New research from global property advisor CBRE shows that when it comes to deciding where to shop, Irish consumers look to have their basic needs of value, cleanliness and security met first above all else. This bodes well for smaller shopping centres aiming to compete with the larger regional centre alternatives, who with a maintained level of investment can meet the most required needs of Irish consumers.
The new report which surveyed 1,000 consumers in Ireland, as part of a European wide study, reveals that while 51% of Irish consumers favour shopping in large purpose-built shopping centres, a sizeable 48% of consumers prefer shopping in smaller centres or high streets.
The survey also highlights that parking and the offer of free parking in a location can be particularly influential for the Irish consumer, who on average ranks these more important than the range of shops on offer. once these basic needs have been met, it is the provision of retailers and the presence of specific retailers along with suitable services such as banks, that Irish consumers look for in their shopping location.
The Irish consumer juggles a range of channels in the research and buying process of a non-food item, and while technology is used extensively to search and check the prices and reviews of products, close to 90% of Irish consumers prefer to visit a shopping centre or high street store when buying a product.
There has been much discussion recently about pricing, particularly in the context of the Dublin commercial property market, considering the weight of capital chasing investment opportunities and the extent to which prime yields have contracted over the last 12 month period
The reality is that assessing the appropriateness of a yield or a return from property investment is a function of market conditions at a particular point in time and is largely influenced by factors such as the availability and cost of funding at that time and the returns being achieved from other forms of investment or from property in other jurisdictions.
In the current climate, many long term investors find property attractively priced relative to other investment alternatives such as Government bonds or bank deposits, particularly considering the rental growth and future development potential associated with many property investments.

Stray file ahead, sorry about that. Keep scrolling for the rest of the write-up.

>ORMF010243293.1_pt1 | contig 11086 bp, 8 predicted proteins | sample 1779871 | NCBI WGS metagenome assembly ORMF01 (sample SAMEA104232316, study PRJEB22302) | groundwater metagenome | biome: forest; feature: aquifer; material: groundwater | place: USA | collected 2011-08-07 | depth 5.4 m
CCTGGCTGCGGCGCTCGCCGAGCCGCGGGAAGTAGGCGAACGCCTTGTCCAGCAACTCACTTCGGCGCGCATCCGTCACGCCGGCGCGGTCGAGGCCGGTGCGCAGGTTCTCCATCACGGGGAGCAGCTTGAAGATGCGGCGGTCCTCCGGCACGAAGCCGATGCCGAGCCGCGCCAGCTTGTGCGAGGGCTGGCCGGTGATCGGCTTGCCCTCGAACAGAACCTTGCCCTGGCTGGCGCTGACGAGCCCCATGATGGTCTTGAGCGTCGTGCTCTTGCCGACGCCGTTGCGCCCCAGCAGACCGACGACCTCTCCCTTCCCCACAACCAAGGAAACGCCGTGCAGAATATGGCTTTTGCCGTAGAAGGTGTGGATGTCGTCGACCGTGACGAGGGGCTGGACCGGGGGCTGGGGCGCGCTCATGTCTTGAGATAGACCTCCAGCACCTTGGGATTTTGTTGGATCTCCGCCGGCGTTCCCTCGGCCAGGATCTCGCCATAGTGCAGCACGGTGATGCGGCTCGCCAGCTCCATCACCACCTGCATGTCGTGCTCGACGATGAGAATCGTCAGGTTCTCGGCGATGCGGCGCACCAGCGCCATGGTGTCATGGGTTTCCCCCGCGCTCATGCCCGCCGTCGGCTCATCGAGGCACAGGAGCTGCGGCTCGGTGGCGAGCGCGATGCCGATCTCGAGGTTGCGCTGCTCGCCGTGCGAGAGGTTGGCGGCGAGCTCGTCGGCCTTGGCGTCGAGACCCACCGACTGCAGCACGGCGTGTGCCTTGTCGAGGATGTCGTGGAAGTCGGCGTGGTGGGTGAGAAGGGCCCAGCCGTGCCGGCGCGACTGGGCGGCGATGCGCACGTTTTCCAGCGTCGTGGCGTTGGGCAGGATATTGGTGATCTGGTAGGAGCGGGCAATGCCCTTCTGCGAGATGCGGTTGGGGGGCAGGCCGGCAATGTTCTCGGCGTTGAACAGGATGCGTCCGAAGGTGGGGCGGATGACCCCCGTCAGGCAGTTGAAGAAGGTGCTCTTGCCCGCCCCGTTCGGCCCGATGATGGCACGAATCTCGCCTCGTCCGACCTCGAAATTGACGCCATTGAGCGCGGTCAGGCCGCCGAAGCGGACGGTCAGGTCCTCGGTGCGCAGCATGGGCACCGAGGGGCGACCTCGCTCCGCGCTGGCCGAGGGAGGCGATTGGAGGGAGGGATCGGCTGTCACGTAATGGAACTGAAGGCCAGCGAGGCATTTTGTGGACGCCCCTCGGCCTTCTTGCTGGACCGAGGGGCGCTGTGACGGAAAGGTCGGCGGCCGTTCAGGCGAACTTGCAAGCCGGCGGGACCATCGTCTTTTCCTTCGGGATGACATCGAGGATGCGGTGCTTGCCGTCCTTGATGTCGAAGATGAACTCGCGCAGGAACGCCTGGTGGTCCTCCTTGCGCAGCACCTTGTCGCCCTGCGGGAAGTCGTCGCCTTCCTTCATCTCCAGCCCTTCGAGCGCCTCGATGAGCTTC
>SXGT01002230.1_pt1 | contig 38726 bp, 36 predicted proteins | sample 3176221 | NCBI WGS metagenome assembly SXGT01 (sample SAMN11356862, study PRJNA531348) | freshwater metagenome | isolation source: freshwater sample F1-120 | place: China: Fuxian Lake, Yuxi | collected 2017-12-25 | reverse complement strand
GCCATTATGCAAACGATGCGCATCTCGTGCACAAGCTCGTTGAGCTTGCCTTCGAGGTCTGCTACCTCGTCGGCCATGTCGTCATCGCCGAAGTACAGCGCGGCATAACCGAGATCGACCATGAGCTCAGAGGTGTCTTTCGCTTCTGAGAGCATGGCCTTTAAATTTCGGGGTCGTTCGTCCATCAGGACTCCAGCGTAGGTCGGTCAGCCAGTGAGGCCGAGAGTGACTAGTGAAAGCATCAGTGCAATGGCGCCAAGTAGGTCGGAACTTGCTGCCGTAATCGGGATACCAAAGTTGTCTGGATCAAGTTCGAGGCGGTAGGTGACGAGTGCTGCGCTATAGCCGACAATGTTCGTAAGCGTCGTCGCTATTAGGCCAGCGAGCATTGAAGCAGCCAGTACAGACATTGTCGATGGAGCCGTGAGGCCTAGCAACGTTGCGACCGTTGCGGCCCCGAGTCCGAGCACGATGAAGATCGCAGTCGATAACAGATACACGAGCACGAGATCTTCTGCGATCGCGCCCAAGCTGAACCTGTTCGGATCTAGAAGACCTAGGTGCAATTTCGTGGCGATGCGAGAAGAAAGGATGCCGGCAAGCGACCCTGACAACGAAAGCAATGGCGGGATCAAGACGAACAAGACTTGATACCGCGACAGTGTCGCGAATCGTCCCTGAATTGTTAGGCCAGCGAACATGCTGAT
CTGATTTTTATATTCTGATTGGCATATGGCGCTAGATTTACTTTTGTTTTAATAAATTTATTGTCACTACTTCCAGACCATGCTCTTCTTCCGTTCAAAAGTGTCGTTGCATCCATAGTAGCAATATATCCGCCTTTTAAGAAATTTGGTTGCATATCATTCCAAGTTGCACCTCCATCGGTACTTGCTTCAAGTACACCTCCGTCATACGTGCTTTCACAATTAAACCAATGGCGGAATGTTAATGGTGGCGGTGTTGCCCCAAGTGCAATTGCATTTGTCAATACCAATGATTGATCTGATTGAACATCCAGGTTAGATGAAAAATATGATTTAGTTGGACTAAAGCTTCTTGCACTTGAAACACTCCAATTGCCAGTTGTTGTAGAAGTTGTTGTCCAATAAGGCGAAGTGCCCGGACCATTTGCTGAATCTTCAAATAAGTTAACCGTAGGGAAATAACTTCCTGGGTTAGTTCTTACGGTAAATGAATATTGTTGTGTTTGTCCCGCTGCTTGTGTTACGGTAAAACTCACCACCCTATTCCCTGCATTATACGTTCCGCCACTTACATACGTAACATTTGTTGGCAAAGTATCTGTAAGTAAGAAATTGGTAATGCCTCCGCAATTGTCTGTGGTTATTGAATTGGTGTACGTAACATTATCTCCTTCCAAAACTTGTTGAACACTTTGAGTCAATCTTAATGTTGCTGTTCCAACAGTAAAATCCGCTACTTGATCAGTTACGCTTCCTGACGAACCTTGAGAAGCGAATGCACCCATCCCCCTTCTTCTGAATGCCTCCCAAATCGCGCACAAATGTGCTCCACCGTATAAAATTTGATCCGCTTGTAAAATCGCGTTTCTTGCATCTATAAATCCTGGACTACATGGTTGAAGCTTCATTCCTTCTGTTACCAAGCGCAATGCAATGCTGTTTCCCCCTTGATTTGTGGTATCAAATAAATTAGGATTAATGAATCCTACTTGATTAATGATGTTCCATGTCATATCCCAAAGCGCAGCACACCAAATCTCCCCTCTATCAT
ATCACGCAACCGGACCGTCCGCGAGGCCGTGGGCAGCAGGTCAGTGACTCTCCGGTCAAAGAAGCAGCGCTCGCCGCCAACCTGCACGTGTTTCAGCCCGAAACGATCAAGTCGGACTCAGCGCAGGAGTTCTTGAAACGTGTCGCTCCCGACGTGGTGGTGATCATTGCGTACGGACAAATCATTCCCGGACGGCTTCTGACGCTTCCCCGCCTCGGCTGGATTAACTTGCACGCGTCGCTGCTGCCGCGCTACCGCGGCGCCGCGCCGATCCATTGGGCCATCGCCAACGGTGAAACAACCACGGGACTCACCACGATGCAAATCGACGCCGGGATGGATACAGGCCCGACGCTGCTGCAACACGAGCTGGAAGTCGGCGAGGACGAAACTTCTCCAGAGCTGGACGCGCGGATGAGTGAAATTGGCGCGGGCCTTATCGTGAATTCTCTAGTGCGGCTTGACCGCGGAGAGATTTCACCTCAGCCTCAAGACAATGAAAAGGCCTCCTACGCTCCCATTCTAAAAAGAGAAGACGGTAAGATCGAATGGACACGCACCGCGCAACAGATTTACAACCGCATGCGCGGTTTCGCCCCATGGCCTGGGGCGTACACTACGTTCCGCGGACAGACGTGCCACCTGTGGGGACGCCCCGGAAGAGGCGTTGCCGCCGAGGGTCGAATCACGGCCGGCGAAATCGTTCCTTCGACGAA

The fact that economic prospects in Ireland are considerably better than in many other European countries at this juncture and the relative strength of our occupier markets in comparison to other locations could result in some investors justifying paying higher pricing for Irish assets.
Over 50% of commercial property investment in Ireland is now emanating from international investors who are seeking investment opportunities across a range of markets.
Instead of focussing on the fact that Irish property yields are now at or close to their long-term average and focussing on the potential for over-pricing, investors should instead focus attention on what yields are being achieved in other competing locations and from other forms of investment as that will result in more meaningful analysis.
2014 will see the return of the crane to the Dublin landscape as the next wave of office development in the capital commences.
Prime office rents in Dublin 2/4 are set to increase by a further 15% during 2014 to reach approximately €435 per square metre or €40 per square foot by year-end having increased by more than 25% during 2013.
In addition to some new development an increase in the number of office refurbishment and retrofitting projects is expected this year.
Stronger volumes of activity are expected in the Irish retail property market over the course of the next 12 months.
In addition to existing retailers expanding and relocating, several new retailers are expected to make their Irish debut this year as international retailers increasingly focus attention on Ireland.
While prime high streets and major shopping centres accounted for the greatest proportion of activity in the retail property market last year, this momentum is expected to filter down to secondary streets and provincial locations to some degree during 2014.
Some rental growth expected to re-emerge in the Irish retail market for the first time in more than six years during 2014, albeit limited to certain prime high streets and shopping centres for the foreseeable future.
Following several years of no new development, this year will see some selective retail development coming on stream around the country, primarily in the form of additional phases in existing schemes.
There is a likelihood of matching, if not exceeding, the record level of transactional activity that occurred in the Dublin industrial and logistics sector in 2013 over the course of the next 12 months considering the volume of demand to purchase and rent prime buildings in this sector.
Now that we are entering a phase of stronger economic growth, some property investors are expected to selectively move up the risk curve from core real estate to secondary properties in an effort to boost returns.